A recap of the books I read in 2022.
A review of Chris Dombrowski's new book, "The River You Touch: Making a Life on Moving Water."
A conversation with Sophfronia Scott. Sophfronia is a novelist, essayist, and leading contemplative thinker whose work has appeared in numerous publications and received a 2020 Artist Fellowship Grant from the Connecticut Office of the Arts. Her book The Seeker and the Monk: Everyday Conversations with Thomas Merton received the 2021 Thomas Merton "Louie" Award from the International Thomas Merton Society. She is the founding director of Alma College’s Master of Fine Arts (MFA) in Creative Writing, a low residency graduate program based in Alma, Michigan.
A conversation with Elizabeth Miki Brina, author of the recent book, "Speak, Okinawa: A Memoir."
A conversation with LM (Leslie) Browning, the author of numerous books including the recent, "Drive Through the Night." Additionally, Leslie is the founder of Homebound Publications.
A review of the book, "Speak, Okinawa: A Memoir," by Elizabeth Miki Brina.
A conversation with Esteban Rodriguez. Esteban is the author of five poetry collections, most recently The Valley and the essay collection Before the Earth Devours Us both of which were released in 2021. He is the Interviews Editor for the EcoTheo Review, Senior Book Reviews Editor for Tupelo Quarterly, and Associate Poetry Editor for AGNI.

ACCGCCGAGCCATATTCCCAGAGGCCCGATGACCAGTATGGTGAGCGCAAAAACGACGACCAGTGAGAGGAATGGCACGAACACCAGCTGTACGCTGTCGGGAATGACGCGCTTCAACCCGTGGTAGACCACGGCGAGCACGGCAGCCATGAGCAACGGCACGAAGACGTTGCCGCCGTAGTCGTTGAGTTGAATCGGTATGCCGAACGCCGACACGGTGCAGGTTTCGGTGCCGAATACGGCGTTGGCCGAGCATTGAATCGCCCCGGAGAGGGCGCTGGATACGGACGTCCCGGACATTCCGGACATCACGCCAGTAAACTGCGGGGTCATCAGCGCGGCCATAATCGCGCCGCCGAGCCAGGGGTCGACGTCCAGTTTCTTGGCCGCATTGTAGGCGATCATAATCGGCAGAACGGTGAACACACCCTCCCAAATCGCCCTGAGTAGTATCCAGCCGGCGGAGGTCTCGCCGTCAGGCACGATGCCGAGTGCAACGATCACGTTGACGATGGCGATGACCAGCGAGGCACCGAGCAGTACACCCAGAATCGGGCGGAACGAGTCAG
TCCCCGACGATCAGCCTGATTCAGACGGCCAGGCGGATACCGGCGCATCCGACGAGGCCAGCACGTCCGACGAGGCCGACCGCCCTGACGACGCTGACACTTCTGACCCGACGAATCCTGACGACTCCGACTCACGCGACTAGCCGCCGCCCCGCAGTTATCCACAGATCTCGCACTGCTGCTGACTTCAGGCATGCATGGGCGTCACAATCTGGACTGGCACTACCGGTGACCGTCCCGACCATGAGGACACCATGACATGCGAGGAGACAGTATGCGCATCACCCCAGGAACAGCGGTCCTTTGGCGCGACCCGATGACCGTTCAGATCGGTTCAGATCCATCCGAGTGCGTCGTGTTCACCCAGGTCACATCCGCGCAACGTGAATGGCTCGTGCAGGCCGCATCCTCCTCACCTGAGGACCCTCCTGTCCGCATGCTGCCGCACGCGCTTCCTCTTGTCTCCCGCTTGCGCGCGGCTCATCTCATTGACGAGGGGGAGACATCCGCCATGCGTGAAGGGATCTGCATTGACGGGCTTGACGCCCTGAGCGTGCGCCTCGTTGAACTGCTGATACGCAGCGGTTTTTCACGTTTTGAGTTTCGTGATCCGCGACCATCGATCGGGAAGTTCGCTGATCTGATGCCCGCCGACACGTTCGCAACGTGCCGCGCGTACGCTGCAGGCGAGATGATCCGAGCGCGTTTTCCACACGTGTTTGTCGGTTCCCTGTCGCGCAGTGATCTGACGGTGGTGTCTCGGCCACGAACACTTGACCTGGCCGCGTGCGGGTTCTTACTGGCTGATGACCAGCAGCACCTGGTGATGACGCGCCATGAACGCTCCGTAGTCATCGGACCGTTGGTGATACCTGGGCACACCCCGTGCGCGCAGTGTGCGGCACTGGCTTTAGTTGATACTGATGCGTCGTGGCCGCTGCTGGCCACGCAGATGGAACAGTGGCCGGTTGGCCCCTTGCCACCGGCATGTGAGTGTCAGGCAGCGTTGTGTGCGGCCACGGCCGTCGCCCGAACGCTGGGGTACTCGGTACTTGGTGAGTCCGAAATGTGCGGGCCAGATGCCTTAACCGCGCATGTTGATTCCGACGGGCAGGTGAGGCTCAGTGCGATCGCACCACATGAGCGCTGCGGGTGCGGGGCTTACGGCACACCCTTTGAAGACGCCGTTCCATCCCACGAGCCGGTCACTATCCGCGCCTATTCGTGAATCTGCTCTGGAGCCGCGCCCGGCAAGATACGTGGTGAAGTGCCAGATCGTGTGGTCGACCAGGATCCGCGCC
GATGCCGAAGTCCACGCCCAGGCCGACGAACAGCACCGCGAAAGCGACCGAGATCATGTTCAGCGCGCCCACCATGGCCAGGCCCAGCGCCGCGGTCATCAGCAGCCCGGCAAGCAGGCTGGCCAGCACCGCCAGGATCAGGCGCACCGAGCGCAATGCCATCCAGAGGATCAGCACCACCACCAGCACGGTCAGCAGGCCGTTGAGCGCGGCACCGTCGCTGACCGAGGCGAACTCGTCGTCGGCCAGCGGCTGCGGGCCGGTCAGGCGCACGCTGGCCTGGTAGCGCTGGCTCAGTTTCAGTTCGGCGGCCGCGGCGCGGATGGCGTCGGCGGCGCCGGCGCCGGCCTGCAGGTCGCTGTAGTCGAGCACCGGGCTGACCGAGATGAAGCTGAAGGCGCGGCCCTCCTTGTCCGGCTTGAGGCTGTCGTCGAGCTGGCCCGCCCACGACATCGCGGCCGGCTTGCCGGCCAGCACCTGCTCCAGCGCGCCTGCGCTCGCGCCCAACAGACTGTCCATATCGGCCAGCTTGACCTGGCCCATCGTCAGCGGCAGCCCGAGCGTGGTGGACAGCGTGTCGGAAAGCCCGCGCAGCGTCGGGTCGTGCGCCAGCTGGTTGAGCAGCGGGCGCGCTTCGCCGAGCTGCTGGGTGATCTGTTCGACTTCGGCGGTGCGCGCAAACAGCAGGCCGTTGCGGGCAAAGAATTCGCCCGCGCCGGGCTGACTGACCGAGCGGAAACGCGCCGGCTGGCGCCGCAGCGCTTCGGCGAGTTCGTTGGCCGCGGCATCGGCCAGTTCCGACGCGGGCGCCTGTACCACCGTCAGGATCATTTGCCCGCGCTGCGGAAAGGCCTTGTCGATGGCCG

Today’s episode is a little different and features short conversations with several authors about their most recent book and involvement with the 2021 Boerne Book & Arts Festival. For those that don’t know, Boerne is a beautiful bedroom community just north of San Antonio, Texas, and the book festival takes place each year on Main Plaza on the first Saturday in October. This year’s event featured authors such as John Erickson and James Wade, as well as author panels with topics such as Heroines of WWII, Texas Ranches and Texas Rangers, and Early Roads and the Old Spanish Trail.
A conversation with Ariel Sabar. Ariel won the National Book Critics Circle Award for his debut book, My Father's Paradise: A Son's Search for his Jewish Past in Kurdish Iraq. His second book, Heart of the City, was called a "beguiling romp" by the New York Times and an "engaging, moving and lively read" by the Toronto Star. His Kindle Single, The Outsider: The Life and Times of Roger Barker, was a best-selling nonfiction short and adapted for the radio program This American Life. His latest book, Veritas: A Harvard Professor, a Con Man and the Gospel of Jesus's Wife, was a finalist for the Edgar Award for best true-crime book of the year and for the Investigative Reporters & Editors Book Award.
A conversation with John Phillip Santos; a writer, journalist, and documentary filmmaker from San Antonio, Texas. His two memoirs, Places Left Unfinished at the Time of Creation (a National Book Award Finalist) and The Farthest Home is in an Empire of Fire, together tell the ancestral stories of his mother and father’s families, an American origin story of the centuries-long migrations that emerged out of Spain, Mexico, and the lands that became South Texas. His book of poems is Songs Older Than Any Known Singer.